Does being 'green' have to mean lower profits?

For these businesses, a deep-seated environmental commitment results in more clients and great reputations

Ryzex’s Ron Biery begins the process of dissecting outdated scanning equipment that no longer has a use. Every bit of the equipment is recycled instead of sent to a landfill.

   With Big Business not doing the environment many favors these days — a recent article in USA Today said 60 percent of major corporations were in violation of at least one major federal environmental law — a number of Bellingham businesses are making a point of doing right by the environment while using their reputation as being enviro-friendly to rake in new clients.
   Local home-building and remodeling company A-1 Builders has become a leader in the community for “green” building techniques and setting high environmental standards; the company was just named the “most environmentally friendly business” in the recent BBJ Readers Choice Awards. A-1 owner Rick Dubrow, a longtime advocate of sustainable living, tries to utilize recycled products in all areas of his work.
   “If we are remodeling somebody’s house, every piece of usable material that we take out, we try to put back into the house in some way,” Dubrow said. “When customers hire us, they know that we have a ‘re-use’ mentality.”
   Dubrow said using recycled products is important because it is one of the three pillars of recycling that make the whole process work.
   “The three arrows in the recycle logo mean recycling, manufacturing and re-utilizing. If you recycle but don’t use recycled products then the system doesn’t work,” Dubrow said. “You have to do all three in order for it to come together.”
   Besides using materials from their remodels, the builders at A-1 use recycled products in other ways. Often they install carpets from Image Carpets, which uses recycled soda bottles for the carpet fibers, and use cellulose insulation made from recycled newspaper. A-1 also uses recycled building material from the Re Store whenever possible.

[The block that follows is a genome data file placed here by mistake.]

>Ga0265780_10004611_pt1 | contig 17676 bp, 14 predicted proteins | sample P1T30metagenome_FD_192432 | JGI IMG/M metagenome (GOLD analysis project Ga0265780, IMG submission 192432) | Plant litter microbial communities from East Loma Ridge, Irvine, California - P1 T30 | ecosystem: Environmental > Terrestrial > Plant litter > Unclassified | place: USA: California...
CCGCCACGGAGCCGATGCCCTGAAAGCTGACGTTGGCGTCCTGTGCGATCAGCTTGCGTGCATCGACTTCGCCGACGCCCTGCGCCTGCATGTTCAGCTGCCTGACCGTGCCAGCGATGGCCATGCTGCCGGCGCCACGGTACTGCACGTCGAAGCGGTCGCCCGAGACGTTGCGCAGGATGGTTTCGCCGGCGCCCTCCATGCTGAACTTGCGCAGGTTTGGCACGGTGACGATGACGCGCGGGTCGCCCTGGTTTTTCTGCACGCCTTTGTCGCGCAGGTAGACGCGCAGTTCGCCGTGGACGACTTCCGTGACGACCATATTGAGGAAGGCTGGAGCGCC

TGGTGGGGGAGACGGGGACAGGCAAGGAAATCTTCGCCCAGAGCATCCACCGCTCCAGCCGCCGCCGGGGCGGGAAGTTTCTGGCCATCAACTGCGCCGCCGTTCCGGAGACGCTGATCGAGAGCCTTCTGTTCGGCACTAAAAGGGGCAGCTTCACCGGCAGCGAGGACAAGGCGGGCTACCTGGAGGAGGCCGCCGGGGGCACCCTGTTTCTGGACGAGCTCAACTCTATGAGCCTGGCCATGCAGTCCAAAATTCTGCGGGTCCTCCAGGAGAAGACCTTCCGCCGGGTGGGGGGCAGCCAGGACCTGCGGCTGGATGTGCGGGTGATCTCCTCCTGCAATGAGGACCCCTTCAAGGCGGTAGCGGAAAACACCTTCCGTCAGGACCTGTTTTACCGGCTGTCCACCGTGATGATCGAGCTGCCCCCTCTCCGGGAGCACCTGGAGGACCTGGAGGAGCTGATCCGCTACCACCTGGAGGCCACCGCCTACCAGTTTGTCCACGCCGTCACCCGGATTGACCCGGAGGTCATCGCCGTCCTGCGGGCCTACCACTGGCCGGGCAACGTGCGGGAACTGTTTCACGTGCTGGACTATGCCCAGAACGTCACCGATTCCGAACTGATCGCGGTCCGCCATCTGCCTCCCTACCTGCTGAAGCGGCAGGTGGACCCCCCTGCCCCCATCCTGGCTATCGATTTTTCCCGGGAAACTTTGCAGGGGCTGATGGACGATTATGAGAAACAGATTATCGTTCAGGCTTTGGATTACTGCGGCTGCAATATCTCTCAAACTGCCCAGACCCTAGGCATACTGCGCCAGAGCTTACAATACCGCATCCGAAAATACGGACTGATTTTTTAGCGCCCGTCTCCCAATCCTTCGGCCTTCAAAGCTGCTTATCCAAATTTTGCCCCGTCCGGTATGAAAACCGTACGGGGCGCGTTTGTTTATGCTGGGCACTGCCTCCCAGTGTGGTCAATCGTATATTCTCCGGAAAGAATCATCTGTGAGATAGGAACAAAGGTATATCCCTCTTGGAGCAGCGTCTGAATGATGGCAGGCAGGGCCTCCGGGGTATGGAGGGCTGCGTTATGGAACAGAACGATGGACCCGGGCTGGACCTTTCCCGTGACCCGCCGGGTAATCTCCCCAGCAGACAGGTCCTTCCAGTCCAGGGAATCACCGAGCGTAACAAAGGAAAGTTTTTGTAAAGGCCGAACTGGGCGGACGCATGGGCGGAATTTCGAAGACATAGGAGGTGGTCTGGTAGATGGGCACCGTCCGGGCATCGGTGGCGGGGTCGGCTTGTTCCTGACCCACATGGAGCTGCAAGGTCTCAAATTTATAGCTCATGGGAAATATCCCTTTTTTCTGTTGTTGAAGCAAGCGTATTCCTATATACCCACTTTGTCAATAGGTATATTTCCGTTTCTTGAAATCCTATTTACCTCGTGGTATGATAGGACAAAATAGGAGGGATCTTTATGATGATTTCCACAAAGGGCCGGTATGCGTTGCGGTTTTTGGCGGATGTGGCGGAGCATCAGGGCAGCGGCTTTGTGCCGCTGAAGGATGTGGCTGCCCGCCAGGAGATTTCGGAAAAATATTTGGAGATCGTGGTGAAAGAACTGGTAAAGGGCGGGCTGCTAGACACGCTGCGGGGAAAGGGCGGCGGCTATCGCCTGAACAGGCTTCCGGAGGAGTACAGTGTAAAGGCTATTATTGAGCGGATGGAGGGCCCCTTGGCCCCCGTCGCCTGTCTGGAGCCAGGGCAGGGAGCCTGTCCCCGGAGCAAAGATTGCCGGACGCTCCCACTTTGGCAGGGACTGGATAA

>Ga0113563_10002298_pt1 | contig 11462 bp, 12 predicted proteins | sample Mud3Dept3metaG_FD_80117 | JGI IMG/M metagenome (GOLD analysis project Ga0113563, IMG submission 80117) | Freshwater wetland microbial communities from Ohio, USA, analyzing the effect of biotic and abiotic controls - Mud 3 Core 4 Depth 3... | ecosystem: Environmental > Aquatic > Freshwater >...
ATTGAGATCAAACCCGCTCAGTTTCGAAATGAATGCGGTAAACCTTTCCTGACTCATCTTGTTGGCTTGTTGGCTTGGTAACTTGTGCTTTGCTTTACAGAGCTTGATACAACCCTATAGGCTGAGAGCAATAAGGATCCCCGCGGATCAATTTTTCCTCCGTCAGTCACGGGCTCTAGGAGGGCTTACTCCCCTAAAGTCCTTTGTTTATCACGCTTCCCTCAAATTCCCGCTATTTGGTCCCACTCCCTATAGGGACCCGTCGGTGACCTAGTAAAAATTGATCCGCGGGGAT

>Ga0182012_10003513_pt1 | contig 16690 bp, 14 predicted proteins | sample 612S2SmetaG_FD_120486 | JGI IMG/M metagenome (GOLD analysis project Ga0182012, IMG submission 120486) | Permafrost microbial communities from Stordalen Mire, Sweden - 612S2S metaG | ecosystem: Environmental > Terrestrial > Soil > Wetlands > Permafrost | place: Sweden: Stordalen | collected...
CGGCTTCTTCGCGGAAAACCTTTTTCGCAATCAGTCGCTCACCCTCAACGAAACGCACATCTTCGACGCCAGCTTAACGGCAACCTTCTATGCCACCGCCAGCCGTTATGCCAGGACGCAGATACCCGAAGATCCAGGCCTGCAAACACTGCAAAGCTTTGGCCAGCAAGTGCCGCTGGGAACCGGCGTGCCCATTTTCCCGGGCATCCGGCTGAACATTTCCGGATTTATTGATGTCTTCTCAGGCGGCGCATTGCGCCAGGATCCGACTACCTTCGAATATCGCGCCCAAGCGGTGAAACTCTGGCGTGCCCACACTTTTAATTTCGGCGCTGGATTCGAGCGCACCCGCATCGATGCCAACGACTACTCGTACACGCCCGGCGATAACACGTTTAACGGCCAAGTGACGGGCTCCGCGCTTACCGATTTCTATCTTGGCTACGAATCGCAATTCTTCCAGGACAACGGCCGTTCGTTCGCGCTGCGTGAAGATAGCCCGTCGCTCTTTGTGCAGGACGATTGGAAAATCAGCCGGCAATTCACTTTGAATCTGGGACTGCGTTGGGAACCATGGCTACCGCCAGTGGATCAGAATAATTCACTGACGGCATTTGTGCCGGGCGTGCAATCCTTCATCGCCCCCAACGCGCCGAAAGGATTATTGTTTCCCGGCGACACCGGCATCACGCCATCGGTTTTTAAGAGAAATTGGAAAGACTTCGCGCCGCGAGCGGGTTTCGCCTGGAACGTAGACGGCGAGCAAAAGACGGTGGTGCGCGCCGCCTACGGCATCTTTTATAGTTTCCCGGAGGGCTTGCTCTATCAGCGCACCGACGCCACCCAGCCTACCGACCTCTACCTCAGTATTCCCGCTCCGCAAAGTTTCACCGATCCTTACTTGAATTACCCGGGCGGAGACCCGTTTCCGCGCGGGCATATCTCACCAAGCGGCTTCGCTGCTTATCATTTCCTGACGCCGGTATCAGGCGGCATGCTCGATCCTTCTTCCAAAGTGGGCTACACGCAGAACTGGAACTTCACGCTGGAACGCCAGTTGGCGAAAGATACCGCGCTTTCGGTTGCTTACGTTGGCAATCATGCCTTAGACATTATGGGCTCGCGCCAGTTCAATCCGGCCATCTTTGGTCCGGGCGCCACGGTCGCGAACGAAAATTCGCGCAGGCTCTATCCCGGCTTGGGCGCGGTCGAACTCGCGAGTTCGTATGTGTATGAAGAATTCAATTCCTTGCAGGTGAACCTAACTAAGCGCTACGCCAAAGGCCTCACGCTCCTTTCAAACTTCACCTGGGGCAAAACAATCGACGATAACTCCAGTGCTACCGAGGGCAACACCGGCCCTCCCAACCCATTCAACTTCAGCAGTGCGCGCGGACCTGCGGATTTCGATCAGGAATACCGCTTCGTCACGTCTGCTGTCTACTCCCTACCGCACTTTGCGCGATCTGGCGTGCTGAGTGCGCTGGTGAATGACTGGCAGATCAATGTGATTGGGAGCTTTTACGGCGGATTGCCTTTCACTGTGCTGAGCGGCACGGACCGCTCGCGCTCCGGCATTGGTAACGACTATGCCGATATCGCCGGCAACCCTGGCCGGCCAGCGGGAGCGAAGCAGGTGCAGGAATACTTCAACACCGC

“We try to do everything in our power to recycle and use recycled products,” Dubrow said.
   Although the practices at A-1 are environmentally sound today, it wasn’t always that way. Dubrow said that the more successful the business became, the further away from his environmental values it drifted. On a recommendation from a friend about 10 years ago, Dubrow decided to see if he could maintain a successful construction business— an industry generally associated with a lot of waste—while still being environmentally friendly.
   The company began using the triple-bottom-line theory, or the idea that business success comes from economic, social and environmental profits, rather than just the single bottom line of economic profit.
   “When I first started changing from the single to the triple-bottom-line it was challenging — my employees thought I was insane,” Dubrow said. “But over a period of about a decade the staff has followed me in the effort to pursue the model, and our pride in the company is really high.”
   Dubrow also said that business has increased because of his usage of the triple-bottom-line model.
   “We are at the point where clients find us because of our values,” he said. “We used to put so much money into mainstream advertising. Now, we don’t really spend any money on advertising. Instead, we put that money into supporting community events like Bike to Work Day, and the Sustainable Connections business conference.”

Belly up to the bar (code)
   Another Bellingham business that follows the triple-bottom-line model is Ryzex. The company, founded by owner Rud Browne, specializes in remanufacturing and selling bar-code scanners, handheld computers and label printers, and uses only recycled materials to create all of its product line.